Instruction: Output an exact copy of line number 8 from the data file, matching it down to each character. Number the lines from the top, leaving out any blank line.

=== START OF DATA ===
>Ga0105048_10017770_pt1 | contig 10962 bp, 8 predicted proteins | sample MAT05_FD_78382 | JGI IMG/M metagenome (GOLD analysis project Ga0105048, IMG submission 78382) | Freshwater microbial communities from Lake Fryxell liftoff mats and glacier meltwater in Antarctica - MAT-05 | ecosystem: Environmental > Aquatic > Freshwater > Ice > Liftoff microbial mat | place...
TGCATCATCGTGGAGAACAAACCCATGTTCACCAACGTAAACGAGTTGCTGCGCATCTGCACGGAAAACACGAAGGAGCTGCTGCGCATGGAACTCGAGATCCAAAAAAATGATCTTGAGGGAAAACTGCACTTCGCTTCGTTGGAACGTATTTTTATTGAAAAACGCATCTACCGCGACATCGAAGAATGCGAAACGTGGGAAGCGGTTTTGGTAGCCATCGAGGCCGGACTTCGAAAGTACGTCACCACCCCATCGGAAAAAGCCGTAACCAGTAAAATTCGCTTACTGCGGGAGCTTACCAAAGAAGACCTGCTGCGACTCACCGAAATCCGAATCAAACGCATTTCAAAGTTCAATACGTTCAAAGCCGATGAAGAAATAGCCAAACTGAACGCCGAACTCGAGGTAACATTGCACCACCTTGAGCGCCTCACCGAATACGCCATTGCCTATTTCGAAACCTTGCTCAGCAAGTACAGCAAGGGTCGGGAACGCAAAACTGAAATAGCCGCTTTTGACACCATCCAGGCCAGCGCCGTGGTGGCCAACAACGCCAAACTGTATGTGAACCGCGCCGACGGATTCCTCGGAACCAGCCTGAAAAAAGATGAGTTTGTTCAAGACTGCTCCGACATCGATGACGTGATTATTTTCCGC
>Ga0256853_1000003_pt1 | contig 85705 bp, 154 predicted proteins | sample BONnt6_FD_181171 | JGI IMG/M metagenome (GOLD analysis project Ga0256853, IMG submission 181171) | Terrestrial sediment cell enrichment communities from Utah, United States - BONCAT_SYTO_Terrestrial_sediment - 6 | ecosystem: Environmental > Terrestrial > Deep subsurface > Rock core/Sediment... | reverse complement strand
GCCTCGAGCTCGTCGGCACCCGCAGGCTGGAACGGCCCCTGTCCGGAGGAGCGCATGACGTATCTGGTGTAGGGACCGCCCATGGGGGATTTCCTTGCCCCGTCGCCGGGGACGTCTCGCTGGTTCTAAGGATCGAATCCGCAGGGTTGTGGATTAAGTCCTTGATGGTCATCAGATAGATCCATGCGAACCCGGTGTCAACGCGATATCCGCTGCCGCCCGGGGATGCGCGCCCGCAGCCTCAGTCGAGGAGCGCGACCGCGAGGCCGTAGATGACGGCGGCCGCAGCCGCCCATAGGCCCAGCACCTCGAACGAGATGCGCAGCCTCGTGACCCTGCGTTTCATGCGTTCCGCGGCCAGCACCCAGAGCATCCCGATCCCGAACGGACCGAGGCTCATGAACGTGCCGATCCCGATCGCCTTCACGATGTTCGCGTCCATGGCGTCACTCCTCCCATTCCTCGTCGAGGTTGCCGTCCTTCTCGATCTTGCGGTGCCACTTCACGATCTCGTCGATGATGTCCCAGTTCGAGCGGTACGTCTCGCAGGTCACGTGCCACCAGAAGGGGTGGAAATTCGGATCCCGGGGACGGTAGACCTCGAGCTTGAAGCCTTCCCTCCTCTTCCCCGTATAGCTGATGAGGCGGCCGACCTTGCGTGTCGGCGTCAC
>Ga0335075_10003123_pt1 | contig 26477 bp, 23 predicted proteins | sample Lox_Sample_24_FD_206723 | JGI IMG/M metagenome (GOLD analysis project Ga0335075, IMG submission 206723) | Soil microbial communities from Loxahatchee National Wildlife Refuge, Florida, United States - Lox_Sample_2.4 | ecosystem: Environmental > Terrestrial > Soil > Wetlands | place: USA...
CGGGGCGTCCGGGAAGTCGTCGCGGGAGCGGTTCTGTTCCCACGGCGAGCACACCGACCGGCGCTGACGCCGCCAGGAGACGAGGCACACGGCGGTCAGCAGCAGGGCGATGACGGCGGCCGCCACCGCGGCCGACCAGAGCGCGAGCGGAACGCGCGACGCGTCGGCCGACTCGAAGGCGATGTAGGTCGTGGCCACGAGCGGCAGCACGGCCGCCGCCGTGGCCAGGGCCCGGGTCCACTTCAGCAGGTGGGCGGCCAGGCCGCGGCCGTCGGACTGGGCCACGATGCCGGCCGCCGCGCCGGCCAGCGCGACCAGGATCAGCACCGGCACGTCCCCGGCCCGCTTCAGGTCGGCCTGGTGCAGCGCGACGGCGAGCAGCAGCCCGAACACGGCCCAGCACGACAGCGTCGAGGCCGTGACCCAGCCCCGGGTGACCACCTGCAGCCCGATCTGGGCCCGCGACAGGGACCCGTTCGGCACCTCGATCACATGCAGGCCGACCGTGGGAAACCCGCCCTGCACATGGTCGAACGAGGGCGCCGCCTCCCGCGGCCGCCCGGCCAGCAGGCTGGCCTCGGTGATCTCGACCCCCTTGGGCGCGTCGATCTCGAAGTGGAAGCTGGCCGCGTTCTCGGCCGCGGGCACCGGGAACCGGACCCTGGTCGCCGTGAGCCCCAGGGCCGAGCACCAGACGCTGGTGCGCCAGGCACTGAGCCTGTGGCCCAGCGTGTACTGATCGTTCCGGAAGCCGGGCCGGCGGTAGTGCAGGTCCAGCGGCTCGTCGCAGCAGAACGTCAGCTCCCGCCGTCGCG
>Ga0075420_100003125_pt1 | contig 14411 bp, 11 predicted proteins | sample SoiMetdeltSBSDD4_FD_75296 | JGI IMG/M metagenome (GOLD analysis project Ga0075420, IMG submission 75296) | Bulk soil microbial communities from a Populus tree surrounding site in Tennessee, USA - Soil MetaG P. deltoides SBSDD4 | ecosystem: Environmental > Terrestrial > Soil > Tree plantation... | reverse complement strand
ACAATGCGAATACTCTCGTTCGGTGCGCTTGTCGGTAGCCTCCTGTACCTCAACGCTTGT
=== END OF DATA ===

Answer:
ACAATGCGAATACTCTCGTTCGGTGCGCTTGTCGGTAGCCTCCTGTACCTCAACGCTTGT